Accurate detection of BRAF p.V600E mutations in challenging melanoma specimens requires stringent immunohistochemistry scoring criteria or sensitive molecular assays
Proto-Oncogene Proteins B-raf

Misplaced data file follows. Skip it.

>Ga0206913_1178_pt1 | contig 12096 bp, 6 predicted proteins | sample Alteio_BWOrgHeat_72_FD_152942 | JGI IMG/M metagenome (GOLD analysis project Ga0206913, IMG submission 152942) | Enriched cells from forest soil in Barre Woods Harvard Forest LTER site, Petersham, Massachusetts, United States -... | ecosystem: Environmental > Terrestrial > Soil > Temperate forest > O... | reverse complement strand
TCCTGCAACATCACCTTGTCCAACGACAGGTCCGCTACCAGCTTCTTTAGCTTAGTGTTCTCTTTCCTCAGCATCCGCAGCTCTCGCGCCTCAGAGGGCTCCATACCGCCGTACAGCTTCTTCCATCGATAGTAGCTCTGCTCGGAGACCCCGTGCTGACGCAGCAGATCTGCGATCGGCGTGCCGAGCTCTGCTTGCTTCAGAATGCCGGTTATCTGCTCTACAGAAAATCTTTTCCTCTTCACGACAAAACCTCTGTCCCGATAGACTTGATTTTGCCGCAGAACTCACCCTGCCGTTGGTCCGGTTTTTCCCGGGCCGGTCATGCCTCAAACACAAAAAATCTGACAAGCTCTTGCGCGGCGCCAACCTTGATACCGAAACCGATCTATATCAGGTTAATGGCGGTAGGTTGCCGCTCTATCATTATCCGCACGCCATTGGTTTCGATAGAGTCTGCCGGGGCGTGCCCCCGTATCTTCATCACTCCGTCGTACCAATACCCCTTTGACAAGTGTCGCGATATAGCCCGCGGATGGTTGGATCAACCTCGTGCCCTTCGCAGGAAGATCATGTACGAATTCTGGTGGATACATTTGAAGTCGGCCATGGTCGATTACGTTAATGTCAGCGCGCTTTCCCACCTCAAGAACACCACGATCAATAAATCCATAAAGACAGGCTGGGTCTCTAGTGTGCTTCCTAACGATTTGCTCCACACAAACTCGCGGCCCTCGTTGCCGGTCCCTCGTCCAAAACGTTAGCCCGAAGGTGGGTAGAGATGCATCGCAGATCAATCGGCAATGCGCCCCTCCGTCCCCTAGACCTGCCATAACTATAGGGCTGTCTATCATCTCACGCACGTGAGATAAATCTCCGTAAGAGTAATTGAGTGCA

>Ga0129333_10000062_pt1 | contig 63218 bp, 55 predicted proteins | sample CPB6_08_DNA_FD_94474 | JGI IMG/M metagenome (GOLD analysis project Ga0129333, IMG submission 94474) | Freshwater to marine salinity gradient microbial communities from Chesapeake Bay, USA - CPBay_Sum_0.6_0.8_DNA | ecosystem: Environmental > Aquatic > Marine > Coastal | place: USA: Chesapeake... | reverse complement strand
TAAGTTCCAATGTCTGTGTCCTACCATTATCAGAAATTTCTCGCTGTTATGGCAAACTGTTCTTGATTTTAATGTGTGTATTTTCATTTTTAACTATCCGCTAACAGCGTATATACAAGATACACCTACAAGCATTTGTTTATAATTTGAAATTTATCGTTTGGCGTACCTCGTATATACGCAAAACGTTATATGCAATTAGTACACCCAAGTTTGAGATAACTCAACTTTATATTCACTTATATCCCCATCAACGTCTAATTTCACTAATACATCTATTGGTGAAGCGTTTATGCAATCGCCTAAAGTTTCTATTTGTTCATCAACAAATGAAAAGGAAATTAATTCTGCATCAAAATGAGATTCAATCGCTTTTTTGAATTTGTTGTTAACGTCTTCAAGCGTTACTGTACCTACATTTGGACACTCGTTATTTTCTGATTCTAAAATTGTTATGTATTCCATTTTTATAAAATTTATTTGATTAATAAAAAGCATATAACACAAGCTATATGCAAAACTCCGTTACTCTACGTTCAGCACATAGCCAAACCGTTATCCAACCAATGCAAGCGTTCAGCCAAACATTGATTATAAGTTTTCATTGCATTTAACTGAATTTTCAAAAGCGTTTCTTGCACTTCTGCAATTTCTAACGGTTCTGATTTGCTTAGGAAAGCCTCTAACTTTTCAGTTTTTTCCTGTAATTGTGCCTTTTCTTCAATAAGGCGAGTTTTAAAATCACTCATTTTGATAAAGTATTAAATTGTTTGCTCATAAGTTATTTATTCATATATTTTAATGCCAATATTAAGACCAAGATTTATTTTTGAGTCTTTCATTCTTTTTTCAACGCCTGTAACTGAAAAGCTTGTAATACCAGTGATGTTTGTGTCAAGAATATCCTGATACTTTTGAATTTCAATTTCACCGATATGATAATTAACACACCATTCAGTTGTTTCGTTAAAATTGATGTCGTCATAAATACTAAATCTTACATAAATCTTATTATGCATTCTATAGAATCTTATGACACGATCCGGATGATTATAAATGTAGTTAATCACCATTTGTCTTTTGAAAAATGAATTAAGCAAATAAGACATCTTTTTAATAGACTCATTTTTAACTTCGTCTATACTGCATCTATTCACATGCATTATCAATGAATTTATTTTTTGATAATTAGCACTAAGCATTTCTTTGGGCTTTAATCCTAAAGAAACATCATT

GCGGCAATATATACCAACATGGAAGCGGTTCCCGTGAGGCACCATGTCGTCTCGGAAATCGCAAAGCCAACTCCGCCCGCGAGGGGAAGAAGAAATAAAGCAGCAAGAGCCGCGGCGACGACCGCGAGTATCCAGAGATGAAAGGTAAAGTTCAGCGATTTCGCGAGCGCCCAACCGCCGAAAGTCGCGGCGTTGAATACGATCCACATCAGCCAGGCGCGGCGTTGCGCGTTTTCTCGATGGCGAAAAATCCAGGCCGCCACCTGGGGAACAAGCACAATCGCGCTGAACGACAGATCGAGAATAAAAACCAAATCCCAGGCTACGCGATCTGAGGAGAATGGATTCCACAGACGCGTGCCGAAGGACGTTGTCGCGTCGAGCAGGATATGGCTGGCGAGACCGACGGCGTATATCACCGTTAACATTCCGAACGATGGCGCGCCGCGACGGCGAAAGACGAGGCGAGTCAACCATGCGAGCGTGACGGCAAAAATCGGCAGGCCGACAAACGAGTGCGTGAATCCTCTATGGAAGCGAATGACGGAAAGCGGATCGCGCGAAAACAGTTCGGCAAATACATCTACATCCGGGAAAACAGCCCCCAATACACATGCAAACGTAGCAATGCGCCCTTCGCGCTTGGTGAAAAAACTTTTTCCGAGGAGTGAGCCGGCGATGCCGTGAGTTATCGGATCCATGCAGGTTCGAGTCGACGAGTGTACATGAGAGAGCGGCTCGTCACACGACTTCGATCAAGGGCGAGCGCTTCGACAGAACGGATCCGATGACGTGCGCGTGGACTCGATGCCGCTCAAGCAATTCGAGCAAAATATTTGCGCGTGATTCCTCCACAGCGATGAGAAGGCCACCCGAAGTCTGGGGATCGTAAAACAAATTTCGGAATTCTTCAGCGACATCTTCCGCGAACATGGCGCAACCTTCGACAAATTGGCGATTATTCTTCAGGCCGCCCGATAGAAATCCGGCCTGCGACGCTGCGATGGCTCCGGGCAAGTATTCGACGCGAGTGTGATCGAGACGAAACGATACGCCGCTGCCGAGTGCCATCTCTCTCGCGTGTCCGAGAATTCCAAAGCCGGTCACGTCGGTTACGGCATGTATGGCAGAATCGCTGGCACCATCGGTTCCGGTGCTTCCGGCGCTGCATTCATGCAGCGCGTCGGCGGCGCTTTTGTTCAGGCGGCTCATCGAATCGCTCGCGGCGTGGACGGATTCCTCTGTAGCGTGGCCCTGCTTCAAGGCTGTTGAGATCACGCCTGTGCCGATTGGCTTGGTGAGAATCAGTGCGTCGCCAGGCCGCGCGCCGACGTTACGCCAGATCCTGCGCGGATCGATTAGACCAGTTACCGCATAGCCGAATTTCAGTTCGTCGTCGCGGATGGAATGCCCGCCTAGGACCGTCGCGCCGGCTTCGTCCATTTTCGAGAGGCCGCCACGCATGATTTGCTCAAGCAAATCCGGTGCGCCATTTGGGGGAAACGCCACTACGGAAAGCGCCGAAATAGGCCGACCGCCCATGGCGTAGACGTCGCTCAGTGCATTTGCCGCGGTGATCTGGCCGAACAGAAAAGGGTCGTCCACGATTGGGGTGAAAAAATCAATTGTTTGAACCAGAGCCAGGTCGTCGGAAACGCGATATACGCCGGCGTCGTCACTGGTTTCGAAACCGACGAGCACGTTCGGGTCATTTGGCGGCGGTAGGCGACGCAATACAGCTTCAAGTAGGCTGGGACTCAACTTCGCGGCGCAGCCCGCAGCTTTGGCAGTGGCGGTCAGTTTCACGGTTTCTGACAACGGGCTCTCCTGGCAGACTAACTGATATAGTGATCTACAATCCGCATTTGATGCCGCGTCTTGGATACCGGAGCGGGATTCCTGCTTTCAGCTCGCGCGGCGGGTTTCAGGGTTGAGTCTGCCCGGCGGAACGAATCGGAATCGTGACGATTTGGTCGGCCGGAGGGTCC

Malignant melanoma patients require BRAF mutation testing prior to initiating BRAF inhibitor therapy. Molecular testing remains the diagnostic gold standard, but recent work suggests that BRAF immunohistochemistry (IHC) confers comparable results. Sample attributes and scoring criteria that may affect BRAF IHC interpretation, however, are poorly defined. We investigated formalin-fixed, paraffin-embedded samples with variable challenging interpretative attributes: metastases, core needle biopsies, sample tissues less than 60 mm(2), samples with greater than 50% necrosis, and/or samples with greater than 10% melanin pigmentation. Three pathologists independently scored 122 BRAF V600E IHC-labeled melanoma samples for percentage (0%-100%) of staining intensity (0-3+). Interscorer BRAF IHC discrepancies were resolved by consensus review. Lenient (≥1+, >0%) and stringent (≥2+, ≥10%) IHC scoring criteria were compared to BRAF V600 mutation (cobas) results (n = 118). Specimens with greater than 10% melanin pigmentation and metastatic samples produced the majority of interobserver IHC and IHC/cobas scoring discrepancies. Consensus review using stringent scoring criteria decreased the number of discrepant results, yielded very good interobserver reproducibility, and improved specificity and positive predictive value for BRAF p.V600E detection. BRAF p.V600K mutations accounted for 57.1% of false-negative IHC results when stringent, consensus criteria scoring were used. The cobas test detected 75.0% (8/12) of BRAF IHC-negative BRAF p.V600K mutations confirmed by next-generation sequencing. Molecular BRAF testing is the preferred screening test for BRAF inhibitor therapy eligibility because of superior sensitivity in challenging interpretative melanoma specimens. However, BRAF V600E IHC has excellent specificity and positive predictive value when stringent, consensus scoring criteria are implemented. To decrease IHC scoring discrepancies, pathologists should interpret metastatic and pigmented samples with caution.